After the war, Gregor joined Northampton Grammar School, where he remained as Senior Classics Master until his retirement in 1969. He was always delighted to hear or receive visits from former pupils, and it was characteristic of his self-effacing nature that he invariably thanked visitors for finding time in their busy schedules to see him. His inspiration and influence will be felt for many years to come.

David Lilley

Douglas Bartlett Gregor, linguist, scholar, teacher: born Swansea 6 February 1909; married 1948 Graziella Gelosi (one son, one daughter); died Northampton 26 March 1995.

PROMOTED VIDEO
News
ebooksAn unforgettable anthology of contemporary reportage
Latest stories from i100
Have you tried new the Independent Digital Edition apps?
Independent Dating
and  

By clicking 'Search' you
are agreeing to our
Terms of Use.

iJobs Job Widget
iJobs People

HR Manager - London - £40,000 + bonus

£32000 - £40000 per annum + bonus: Ashdown Group: HR Manager (Generalist) -Old...

Talent Manager / HR Manager - central London - £50,000

£45000 - £50000 per annum: Ashdown Group: Talent / Learning & Development Mana...

HR Manager (standalone) - London

Up to £40,000: Ashdown Group: Standalone HR Manager role for an SME business b...

HR Analyst - Banking - Bristol - £350-£400

£350 - £400 per day: Orgtel: HR Analyst - Banking - Bristol - £350 - £400 per ...

Day In a Page

These Iranian-controlled Shia militias used to specialise in killing American soldiers. Now they are fighting Isis, backed up by US airstrikes

Widespread fear of Isis is producing strange bedfellows

Iranian-controlled Shia militias that used to kill American soldiers are now fighting Isis, helped by US airstrikes
Topshop goes part Athena poster, part last spring Prada

Topshop goes part Athena poster, part last spring Prada

Shoppers don't come to Topshop for the unique
How to make a Lego masterpiece

How to make a Lego masterpiece

Toy breaks out of the nursery and heads for the gallery
Meet the ‘Endies’ – city dwellers who are too poor to have fun

Meet the ‘Endies’ – city dwellers who are too poor to have fun

Urbanites are cursed with an acronym pointing to Employed but No Disposable Income or Savings
Paisley’s decision to make peace with IRA enemies might remind the Arabs of Sadat

Ian Paisley’s decision to make peace with his IRA enemies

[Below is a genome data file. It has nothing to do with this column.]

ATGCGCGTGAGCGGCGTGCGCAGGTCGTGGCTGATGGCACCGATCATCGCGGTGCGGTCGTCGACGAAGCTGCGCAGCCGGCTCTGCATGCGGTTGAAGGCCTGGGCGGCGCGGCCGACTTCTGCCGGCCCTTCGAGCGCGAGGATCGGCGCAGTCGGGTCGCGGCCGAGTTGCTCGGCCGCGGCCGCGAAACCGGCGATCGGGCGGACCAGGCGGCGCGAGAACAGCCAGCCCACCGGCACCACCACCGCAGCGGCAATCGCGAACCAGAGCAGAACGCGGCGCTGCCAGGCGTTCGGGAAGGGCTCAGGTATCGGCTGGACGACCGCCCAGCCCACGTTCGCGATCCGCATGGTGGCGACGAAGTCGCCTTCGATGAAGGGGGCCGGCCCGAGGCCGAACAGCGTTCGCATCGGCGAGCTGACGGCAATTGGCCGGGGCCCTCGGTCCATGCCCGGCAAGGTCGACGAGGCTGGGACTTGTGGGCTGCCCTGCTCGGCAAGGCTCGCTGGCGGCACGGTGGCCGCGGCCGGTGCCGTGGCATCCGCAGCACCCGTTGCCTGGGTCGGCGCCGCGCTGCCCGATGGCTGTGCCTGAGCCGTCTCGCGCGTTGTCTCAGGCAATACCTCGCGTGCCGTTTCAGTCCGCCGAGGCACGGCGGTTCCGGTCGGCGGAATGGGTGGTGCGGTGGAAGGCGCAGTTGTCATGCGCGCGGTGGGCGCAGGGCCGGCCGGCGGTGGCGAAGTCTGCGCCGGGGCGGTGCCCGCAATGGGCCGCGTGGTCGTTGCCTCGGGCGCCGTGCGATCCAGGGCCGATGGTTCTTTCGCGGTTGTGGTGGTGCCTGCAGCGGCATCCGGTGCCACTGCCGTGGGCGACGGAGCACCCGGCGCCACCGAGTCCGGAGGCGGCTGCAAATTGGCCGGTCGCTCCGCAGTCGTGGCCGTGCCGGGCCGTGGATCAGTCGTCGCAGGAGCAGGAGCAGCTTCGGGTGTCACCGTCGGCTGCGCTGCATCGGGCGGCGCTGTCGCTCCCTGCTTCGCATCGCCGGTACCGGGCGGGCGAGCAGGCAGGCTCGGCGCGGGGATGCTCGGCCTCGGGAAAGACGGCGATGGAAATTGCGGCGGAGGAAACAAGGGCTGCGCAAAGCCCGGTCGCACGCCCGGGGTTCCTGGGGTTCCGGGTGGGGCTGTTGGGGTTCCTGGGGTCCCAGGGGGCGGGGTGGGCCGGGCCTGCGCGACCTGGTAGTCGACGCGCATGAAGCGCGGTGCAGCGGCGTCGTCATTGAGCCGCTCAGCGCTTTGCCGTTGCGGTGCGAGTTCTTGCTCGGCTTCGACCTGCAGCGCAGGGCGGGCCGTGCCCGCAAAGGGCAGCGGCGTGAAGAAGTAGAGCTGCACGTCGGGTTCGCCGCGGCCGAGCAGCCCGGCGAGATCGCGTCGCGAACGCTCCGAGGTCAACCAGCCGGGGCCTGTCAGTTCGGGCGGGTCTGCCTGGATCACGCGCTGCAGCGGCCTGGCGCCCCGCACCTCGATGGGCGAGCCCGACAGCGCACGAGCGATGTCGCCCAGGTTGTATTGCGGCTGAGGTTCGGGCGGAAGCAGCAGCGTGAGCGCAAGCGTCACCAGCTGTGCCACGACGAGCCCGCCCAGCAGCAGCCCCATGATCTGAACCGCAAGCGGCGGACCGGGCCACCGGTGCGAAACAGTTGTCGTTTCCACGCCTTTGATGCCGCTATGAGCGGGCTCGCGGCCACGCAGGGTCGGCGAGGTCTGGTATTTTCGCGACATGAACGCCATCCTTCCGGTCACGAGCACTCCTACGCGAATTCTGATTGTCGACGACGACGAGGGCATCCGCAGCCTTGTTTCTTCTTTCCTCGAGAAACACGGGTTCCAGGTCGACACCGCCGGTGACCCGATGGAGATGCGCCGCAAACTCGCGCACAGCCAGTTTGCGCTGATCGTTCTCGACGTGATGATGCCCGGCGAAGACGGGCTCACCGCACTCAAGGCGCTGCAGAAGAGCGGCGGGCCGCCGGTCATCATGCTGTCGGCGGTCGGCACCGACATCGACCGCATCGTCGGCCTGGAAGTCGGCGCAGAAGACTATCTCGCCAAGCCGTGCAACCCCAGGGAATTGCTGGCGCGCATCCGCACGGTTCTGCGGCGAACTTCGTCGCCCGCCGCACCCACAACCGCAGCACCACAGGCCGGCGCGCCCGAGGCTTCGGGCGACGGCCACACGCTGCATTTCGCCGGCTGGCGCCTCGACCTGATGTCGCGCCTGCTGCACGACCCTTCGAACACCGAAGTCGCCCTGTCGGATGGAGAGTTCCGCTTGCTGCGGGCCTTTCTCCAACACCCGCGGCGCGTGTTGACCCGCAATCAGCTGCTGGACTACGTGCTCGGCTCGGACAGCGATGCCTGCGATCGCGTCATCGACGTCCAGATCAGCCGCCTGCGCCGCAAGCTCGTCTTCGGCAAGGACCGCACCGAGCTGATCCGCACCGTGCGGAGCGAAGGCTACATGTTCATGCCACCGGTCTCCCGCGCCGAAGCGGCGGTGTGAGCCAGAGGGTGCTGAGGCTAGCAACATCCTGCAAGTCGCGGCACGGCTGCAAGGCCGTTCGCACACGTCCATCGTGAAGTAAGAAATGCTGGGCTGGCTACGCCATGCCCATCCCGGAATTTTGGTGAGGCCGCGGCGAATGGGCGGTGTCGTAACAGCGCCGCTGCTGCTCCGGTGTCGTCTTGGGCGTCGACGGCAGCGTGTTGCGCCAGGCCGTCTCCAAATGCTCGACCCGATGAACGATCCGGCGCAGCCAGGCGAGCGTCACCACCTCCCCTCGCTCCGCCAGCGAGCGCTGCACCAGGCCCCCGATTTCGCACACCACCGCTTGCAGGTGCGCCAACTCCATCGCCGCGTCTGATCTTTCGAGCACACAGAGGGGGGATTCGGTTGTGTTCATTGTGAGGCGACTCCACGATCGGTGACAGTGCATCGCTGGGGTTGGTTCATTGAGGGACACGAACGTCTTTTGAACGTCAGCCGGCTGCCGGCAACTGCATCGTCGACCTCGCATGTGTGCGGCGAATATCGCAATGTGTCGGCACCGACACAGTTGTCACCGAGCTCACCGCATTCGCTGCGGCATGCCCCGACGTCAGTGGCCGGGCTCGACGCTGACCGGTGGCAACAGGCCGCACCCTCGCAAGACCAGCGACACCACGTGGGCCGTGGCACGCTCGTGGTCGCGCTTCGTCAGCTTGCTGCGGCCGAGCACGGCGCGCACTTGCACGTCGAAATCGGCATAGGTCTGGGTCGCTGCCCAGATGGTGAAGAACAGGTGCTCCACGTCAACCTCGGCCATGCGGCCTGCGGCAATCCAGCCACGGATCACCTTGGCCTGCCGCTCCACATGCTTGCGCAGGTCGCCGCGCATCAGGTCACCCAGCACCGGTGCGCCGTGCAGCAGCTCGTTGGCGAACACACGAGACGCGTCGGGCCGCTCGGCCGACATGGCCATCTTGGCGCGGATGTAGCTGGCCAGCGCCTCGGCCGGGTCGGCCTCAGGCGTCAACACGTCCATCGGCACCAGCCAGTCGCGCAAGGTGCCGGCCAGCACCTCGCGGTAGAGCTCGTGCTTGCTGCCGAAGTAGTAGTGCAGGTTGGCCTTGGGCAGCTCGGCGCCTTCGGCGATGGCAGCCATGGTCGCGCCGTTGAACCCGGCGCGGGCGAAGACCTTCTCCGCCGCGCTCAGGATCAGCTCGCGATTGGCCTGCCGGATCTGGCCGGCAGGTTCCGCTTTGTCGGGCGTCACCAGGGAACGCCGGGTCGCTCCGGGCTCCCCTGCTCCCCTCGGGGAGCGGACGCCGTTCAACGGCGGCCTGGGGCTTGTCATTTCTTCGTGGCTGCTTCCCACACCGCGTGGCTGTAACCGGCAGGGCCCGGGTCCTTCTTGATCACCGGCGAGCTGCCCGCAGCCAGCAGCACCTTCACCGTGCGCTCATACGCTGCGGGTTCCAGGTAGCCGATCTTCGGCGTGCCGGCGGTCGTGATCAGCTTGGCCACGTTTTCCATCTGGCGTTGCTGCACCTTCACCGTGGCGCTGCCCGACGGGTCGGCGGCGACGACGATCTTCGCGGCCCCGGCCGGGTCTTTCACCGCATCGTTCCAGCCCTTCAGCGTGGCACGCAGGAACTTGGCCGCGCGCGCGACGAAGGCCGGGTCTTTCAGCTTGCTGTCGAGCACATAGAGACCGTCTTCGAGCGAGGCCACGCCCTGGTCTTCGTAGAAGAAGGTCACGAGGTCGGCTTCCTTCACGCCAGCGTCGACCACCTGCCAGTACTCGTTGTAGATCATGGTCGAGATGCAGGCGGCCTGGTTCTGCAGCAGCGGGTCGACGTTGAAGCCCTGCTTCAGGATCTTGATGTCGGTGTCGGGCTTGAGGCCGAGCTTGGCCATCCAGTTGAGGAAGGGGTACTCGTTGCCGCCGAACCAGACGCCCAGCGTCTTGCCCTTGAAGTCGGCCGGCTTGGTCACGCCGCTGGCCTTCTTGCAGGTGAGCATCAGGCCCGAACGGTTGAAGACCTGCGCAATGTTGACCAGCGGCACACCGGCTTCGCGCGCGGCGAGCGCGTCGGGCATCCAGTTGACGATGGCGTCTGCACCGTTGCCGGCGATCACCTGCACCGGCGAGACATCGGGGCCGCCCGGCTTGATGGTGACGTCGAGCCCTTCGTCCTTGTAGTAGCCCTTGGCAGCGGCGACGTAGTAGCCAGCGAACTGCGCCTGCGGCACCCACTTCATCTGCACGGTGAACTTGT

His Save Ulster from Sodomy campaign would surely have been supported by many a Sunni imam
'She was a singer, a superstar, an addict, but to me, her mother, she is simply Amy'

'She was a singer, a superstar, an addict, but to me, her mother, she is simply Amy'

Exclusive extract from Janis Winehouse's poignant new memoir
Is this the role to win Cumberbatch an Oscar?

Is this the role to win Cumberbatch an Oscar?

The Imitation Game, film review
England and Roy Hodgson take a joint step towards redemption in Basel

England and Hodgson take a joint step towards redemption

Welbeck double puts England on the road to Euro 2016
Relatives fight over Vivian Maier’s rare photos

Relatives fight over Vivian Maier’s rare photos

Pictures removed from public view as courts decide ownership
‘Fashion has to be fun. It’s a big business, not a cure for cancer’

‘Fashion has to be fun. It’s a big business, not a cure for cancer’

Donatella Versace at New York Fashion Week
The fall of Rome? Cash-strapped Italy accused of selling its soul to the highest bidder

The fall of Rome?

Italy's fears that corporate-sponsored restoration projects will lead to the Disneyfication of its cultural heritage
Glasgow girl made good

Glasgow girl made good

Kelly Macdonald was a waitress when she made Trainspotting. Now she’s taking Manhattan
Sequins ahoy as Strictly Come Dancing takes to the floor once more

Sequins ahoy as Strictly takes to the floor once more

Judy Murray, Frankie Bridge and co paired with dance partners
Wearable trainers and other sporty looks

Wearable trainers and other sporty looks

Alexander Wang pumps it up at New York Fashion Week
The landscape of my imagination

The landscape of my imagination

Author Kate Mosse on the place that taught her to tell stories